There isn’t one of us who hasn’t put something to his or her head in the middle of a phasing. A bottle of cheap bourbon, a crack pipe, a pistol. I’ve never tried crack, but the other two . . . Yeah, I’ve drunk my way through a lot of full moons, and I’ve rested the muzzle of my Glock against my temple more times than I care to count. It’s a miracle that I’m still alive.

But what set September 23, 2007 apart from all the other times was that it didn’t fall on a full moon. We were still three nights shy of the first night of the phasing.

It wasn’t temporary insanity than put the pistol in my hand. I don’t have that excuse.

I didn’t have Billie in my life back then. I was new to the Phoenix police force and really wasn’t holding it together too well, what with trying to take care of my dad and stumbling from one phasing to the next. I couldn’t confide in my partner, Kona, because at that point she didn’t know I was a weremyste, and I wasn’t ready to confess all. And I was staring down the barrel of yet another phasing.

That night, I’d had enough. I was weary to my very soul. I couldn’t imagine weathering another full moon, much less a lifetime of them. I was filled with dread and self-loathing and I just wanted a way out, no matter how extreme or final. I wouldn’t say I was at my best or even fully cogent. But as I say, I didn’t have the excuse of the moon phasing. This was me, unvarnished, face to face with the worst of my demons.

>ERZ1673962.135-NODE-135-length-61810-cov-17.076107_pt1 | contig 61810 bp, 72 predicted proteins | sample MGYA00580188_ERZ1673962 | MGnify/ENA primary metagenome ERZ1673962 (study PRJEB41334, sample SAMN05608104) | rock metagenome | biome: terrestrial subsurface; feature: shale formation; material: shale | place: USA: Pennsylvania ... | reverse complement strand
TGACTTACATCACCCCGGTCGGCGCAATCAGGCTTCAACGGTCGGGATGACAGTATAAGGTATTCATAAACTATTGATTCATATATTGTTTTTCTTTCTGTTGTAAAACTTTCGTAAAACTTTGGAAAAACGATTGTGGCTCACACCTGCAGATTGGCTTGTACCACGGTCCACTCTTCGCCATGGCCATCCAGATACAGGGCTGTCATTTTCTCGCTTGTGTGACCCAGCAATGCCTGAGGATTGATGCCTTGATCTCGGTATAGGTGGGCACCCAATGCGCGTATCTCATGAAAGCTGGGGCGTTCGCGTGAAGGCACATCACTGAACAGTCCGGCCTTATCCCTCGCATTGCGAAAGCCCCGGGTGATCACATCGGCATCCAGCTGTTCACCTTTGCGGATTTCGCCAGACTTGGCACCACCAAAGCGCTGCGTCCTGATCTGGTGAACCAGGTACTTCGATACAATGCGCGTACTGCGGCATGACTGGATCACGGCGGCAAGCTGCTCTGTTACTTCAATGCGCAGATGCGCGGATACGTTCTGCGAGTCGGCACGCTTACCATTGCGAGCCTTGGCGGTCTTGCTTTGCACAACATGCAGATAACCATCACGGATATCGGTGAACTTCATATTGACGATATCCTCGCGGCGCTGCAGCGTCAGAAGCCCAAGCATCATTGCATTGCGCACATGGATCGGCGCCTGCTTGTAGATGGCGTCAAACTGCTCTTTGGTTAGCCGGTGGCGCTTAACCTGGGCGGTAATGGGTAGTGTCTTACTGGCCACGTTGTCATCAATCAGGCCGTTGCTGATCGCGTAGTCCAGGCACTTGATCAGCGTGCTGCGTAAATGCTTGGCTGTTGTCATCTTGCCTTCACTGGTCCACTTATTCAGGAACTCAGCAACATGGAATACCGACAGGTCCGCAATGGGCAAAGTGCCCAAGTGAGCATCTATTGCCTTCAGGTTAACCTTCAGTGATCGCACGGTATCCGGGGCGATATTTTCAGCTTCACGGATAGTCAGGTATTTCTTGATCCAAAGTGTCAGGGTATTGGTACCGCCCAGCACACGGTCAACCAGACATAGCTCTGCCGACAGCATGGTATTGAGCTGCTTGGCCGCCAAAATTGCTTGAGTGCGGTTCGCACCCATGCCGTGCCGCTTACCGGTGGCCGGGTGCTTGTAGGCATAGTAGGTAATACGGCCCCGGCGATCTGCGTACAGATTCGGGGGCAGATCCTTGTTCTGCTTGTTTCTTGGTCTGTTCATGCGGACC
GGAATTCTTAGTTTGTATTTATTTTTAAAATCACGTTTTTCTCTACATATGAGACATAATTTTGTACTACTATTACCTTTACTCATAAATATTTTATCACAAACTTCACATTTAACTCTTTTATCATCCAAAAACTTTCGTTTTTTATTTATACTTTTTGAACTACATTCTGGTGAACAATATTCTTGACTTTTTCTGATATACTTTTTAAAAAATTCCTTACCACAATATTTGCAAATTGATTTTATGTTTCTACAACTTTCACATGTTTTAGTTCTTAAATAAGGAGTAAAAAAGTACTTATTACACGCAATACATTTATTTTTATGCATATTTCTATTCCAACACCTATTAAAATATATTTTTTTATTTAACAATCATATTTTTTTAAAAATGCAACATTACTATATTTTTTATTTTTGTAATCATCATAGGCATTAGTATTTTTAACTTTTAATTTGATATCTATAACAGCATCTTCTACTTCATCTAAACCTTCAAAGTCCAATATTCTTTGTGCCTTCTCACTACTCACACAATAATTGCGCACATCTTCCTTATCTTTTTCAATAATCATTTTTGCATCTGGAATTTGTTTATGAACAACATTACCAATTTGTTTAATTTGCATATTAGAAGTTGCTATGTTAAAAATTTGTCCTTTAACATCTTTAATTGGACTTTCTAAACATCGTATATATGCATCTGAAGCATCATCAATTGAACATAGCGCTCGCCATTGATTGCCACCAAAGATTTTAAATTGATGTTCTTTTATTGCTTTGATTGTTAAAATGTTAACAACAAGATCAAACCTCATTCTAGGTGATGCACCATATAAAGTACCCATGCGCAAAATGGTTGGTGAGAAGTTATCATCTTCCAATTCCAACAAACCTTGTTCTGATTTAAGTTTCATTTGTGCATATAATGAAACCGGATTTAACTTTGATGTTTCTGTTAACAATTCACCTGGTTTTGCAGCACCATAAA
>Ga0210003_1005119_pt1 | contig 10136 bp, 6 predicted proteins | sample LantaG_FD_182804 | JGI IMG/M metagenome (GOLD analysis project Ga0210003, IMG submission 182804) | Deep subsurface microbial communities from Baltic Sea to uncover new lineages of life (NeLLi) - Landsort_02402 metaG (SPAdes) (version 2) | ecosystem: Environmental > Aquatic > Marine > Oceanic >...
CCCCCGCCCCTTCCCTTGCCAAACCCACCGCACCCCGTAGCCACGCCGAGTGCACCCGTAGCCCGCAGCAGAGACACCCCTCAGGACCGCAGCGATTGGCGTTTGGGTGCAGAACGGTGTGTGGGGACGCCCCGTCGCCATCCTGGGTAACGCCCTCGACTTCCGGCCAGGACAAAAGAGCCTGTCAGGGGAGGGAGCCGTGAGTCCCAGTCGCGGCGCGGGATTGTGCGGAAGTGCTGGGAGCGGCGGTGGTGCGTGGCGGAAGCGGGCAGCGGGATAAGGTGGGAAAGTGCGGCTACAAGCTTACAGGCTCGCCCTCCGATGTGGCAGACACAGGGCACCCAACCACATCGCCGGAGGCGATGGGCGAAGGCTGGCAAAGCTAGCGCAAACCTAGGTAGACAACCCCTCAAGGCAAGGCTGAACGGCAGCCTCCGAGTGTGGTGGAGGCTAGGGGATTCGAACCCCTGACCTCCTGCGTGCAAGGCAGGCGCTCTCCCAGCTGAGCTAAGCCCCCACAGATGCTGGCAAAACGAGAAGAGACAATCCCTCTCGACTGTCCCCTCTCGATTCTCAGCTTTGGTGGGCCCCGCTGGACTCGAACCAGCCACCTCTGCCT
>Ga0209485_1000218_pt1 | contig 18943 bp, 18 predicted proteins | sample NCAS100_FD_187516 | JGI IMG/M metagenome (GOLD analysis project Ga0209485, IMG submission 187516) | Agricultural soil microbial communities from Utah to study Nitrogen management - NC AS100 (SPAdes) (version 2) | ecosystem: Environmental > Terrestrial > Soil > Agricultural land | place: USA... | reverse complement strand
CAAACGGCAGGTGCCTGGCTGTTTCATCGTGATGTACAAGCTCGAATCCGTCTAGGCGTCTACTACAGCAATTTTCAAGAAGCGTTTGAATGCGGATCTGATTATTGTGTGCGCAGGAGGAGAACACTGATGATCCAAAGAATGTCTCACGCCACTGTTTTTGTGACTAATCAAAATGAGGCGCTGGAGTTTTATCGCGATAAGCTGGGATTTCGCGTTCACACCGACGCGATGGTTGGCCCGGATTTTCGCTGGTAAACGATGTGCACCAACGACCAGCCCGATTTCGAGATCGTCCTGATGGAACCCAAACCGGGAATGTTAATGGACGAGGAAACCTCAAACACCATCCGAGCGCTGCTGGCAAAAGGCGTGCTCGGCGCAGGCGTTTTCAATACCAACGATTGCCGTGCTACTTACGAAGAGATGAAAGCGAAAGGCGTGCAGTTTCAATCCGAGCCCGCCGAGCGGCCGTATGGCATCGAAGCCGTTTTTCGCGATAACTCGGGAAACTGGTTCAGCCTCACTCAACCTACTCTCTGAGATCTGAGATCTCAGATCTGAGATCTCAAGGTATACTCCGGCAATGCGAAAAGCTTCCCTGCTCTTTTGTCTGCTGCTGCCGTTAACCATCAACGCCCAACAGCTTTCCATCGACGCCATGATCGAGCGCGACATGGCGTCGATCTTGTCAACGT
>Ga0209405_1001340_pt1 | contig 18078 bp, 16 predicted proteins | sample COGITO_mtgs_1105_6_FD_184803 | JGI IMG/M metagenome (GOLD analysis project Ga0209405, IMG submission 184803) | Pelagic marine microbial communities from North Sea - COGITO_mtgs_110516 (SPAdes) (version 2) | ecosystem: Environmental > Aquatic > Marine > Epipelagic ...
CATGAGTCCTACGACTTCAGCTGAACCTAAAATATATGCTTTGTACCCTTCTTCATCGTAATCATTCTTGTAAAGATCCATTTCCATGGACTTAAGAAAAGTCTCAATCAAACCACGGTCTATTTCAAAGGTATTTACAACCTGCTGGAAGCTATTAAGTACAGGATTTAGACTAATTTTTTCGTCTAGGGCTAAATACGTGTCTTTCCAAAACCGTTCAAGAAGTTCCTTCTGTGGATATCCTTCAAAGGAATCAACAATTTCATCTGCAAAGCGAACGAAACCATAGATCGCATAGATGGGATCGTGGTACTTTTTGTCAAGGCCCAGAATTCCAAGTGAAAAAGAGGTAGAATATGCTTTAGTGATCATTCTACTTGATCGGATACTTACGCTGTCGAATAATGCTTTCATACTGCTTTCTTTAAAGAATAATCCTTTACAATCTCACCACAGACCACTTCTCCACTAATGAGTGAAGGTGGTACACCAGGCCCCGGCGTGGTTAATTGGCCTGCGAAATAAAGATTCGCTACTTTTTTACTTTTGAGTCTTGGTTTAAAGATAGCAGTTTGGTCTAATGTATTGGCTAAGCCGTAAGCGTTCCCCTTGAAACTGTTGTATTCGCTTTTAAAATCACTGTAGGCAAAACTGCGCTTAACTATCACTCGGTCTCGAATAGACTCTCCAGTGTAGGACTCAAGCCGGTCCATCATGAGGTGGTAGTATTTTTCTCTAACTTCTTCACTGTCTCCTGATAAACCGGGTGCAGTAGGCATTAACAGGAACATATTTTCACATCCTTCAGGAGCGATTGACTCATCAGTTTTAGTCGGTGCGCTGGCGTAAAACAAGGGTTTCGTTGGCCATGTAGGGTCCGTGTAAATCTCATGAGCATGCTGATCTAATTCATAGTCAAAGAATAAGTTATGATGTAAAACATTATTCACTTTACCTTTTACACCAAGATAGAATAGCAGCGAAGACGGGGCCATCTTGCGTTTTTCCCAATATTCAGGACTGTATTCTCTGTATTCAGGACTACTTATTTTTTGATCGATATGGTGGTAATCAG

So, why am I still alive? Why am I able to celebrate today as a second “birthday”? I wish I could point to some heart-warming epiphany that made me put down the Glock and pull my shit together. I wish I would say that I thought of how much I love my father and knew I couldn’t leave him alone, or that I realized God loved me and so understood my self-worth and my place in the world. But I don’t think life works that way. It certainly didn’t for me.

No, it was darker than that. I imagined Kona finding my body. I imagined her having to drive out to Wofford, where my Dad has his trailer, and explain to him what had happened. What I had done. I tried to piece together that conversation in my head; I thought of her fighting through his dementia, making him understand that I was dead, a suicide.

Okay, maybe it was that I love him. But there were no angels signing, no fanfare of trumpets, nothing beautiful or dramatic or romantic about it. I chose not to kill myself because I wasn’t willing to put the people I care about through the pain of dealing with my mess.